Over the last couple of years, lots of people have asked me what the benefits of freediving are, and why I do it. Isn’t it just sustained torture / snorkelling / a deathwish / falling asleep in water? So, whilst stuck at home in isolation, I decided to write down the ways that my life has changed since I started freediving.
I’m going to start by painting a picture of my life as it was before.
It’s the start of 2017, probably about 1am. I’m sitting up in my London apartment, halfway through the deck I’m presenting at 6am. My chest is tight and my eyes are dark but I don’t know about it – it’s been like this for months. My hobbies include sleeping more than 4 hours a night and exercising when I can in a dark, thumping gym. Yay for career.
It was time for a change. I wanted warmth, and a little more balance, so packed up my life and moved to Sydney, with dreams of becoming a cool-outdoor-Aussie-surfer-thing. I hadn’t really thought about the problems I’d come across in Sydney – waves, currents, jellyfish, and the fear of sharks lurking around.
Riding on the surface of the ocean wasn’t turning out to be very effective for me. A couple of close friends dragged me out to check out what life is like underneath the waves. This was my introduction to freediving, and it changed my life.
Within a few weeks of embarassing snorkelling I’d learnt to control my breath, relax and smooth my technique. I’d learnt what barnacles do to bare skin… I started to break down some fears I’d built up around open water. I discovered new things, like what the surface looks like from the sea bed, what the pressure feels like, and what it is to hear nothing but the sounds of life on a coral reef.
Now it’s 2020, and I can’t imagine what life would be if I hadn’t discovered freediving. I would be older – mentally and physically. I would be richer, maybe, but I’d have missed out on some important moments, experiences and people. There were other factors at play, but I can’t deny that freediving has changed my life. It will probably change yours too.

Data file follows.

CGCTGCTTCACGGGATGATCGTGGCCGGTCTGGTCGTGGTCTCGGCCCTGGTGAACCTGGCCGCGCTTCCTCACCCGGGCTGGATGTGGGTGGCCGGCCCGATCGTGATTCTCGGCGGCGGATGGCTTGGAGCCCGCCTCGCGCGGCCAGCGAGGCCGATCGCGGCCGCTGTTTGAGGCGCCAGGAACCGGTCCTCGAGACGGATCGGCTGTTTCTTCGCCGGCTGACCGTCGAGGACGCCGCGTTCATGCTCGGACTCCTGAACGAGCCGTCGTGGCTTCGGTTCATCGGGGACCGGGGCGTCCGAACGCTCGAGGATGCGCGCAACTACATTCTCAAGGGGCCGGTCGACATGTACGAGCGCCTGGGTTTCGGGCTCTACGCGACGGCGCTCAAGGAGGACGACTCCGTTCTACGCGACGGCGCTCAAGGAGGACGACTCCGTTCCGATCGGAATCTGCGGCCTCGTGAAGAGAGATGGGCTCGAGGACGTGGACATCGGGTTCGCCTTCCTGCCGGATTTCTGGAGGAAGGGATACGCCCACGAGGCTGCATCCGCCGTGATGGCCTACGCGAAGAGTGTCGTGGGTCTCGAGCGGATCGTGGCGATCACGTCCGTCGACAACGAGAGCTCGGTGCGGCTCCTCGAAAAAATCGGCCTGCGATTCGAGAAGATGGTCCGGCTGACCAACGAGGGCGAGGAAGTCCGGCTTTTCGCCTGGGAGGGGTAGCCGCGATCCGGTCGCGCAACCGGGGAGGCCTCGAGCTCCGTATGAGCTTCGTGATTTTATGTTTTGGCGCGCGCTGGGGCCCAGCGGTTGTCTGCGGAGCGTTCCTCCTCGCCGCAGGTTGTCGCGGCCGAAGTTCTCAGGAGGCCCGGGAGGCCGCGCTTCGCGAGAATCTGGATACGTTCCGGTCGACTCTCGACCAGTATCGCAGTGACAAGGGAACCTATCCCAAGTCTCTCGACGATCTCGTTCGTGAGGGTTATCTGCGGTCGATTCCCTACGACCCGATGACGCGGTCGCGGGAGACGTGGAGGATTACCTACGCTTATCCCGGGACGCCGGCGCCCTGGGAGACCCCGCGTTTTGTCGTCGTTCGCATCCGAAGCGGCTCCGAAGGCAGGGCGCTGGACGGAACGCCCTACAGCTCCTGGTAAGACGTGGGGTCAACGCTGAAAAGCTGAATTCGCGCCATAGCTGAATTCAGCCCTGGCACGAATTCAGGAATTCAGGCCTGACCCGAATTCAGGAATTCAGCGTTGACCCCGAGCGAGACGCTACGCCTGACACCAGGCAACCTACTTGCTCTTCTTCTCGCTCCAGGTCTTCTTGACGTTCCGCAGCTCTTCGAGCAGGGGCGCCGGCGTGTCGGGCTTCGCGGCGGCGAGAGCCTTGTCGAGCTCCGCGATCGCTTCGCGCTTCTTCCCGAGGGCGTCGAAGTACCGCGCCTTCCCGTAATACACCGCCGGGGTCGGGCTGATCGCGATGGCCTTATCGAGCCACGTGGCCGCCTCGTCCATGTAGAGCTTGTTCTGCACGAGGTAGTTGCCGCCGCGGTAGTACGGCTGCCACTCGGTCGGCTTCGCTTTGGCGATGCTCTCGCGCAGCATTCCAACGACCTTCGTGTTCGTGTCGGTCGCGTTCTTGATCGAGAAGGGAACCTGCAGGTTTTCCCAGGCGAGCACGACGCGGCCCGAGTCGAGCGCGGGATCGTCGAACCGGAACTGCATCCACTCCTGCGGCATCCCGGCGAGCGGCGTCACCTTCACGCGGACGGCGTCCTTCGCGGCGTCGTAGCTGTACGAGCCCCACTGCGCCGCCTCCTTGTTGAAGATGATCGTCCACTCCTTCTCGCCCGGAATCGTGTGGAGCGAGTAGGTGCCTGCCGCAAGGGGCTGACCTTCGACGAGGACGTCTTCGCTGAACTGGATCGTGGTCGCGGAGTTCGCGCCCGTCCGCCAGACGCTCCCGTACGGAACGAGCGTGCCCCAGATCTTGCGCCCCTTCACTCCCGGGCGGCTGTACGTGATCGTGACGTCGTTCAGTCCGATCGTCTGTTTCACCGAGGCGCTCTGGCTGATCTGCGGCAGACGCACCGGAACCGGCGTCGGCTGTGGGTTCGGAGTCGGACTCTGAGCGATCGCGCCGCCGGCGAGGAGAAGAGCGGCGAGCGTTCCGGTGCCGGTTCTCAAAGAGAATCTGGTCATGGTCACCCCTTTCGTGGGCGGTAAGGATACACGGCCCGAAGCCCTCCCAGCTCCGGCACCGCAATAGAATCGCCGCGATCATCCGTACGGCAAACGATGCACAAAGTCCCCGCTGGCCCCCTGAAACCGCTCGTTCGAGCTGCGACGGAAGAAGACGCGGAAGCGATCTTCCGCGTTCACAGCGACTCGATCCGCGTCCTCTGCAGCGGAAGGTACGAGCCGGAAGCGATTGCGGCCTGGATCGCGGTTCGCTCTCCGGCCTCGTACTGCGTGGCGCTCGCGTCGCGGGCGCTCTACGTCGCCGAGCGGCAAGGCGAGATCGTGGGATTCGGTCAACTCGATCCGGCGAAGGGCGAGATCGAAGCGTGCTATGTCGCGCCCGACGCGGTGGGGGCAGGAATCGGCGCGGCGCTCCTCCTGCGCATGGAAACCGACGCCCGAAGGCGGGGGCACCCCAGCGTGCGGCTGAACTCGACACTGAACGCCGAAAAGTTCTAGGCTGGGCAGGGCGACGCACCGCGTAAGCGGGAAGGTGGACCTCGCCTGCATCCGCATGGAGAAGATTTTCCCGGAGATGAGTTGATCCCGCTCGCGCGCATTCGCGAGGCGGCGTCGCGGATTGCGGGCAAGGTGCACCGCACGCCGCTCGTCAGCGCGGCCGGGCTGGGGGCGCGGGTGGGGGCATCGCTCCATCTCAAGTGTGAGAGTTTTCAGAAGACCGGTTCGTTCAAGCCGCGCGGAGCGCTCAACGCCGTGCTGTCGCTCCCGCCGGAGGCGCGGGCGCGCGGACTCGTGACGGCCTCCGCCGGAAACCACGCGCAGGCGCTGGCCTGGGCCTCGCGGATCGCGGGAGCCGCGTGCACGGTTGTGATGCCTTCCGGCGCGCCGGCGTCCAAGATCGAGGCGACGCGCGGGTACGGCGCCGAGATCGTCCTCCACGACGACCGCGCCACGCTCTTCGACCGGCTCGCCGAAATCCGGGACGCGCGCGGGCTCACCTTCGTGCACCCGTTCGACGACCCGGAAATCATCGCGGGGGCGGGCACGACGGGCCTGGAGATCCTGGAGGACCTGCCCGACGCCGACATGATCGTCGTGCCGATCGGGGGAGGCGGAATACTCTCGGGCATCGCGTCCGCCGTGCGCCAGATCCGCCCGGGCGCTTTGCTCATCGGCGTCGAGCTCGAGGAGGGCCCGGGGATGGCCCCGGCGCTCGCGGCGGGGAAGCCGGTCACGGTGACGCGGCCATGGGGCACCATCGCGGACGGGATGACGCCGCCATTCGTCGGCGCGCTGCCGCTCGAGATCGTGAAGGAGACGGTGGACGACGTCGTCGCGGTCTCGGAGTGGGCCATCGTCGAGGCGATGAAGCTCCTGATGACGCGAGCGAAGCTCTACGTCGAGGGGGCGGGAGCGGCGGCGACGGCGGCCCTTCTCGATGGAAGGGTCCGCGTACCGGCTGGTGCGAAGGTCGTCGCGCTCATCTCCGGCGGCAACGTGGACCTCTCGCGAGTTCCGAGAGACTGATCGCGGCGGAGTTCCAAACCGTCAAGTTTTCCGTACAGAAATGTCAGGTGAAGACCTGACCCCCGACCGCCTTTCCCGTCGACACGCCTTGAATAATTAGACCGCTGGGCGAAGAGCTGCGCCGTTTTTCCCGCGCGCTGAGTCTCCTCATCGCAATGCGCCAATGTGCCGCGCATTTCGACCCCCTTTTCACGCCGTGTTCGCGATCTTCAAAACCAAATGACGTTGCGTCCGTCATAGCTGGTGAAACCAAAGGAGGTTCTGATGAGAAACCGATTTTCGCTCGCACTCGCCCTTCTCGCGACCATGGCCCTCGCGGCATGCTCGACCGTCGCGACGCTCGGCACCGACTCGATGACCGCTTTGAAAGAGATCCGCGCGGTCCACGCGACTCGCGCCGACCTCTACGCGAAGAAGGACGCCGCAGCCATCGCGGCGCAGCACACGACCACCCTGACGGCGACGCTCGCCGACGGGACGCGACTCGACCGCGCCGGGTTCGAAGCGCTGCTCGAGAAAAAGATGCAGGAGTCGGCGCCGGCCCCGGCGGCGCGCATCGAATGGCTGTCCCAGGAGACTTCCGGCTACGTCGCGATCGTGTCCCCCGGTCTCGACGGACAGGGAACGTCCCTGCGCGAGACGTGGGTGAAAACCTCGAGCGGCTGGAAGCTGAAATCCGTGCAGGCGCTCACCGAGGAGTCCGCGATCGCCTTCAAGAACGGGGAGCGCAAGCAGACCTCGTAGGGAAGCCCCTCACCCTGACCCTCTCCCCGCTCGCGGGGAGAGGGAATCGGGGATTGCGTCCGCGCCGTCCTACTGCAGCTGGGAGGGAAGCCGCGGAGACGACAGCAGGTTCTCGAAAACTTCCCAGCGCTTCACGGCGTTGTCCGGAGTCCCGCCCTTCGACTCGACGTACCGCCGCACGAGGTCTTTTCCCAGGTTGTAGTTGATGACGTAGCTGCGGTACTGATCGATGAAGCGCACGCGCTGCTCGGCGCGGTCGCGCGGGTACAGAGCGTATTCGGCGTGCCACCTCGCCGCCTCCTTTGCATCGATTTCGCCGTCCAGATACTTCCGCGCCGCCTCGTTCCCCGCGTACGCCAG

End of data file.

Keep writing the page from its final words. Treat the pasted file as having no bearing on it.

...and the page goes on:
1. Freediving will teach you to listen to your body.
In freediving we ask our bodies to do a whole load of stuff they don’t normally deal with. We want our muscles to perform without oxygen, our organs to cope with massive pressure, and to manage our airspaces with tiny, precise movements.
It’s exhausting. And risky.
If you ignore warning signs you risk injuries and blackouts. We aren’t waiting for an obvious muscle pull or bone fracture. We are scanning for subtle signs of stress, counting contractions. Progress is slow, and you need to be patient and kind with your own body. The more you dive, the more you recognise what’s going on inside your body: when you need rest, when you’re ready for depth, when you’re ready to sack it off and go get coffee. You actually need to understand your own limits and build on them safely.
Freediving is not only sport, it’s a way to understand who we are,Natalia Molchanova
2. You will learn to calm your mind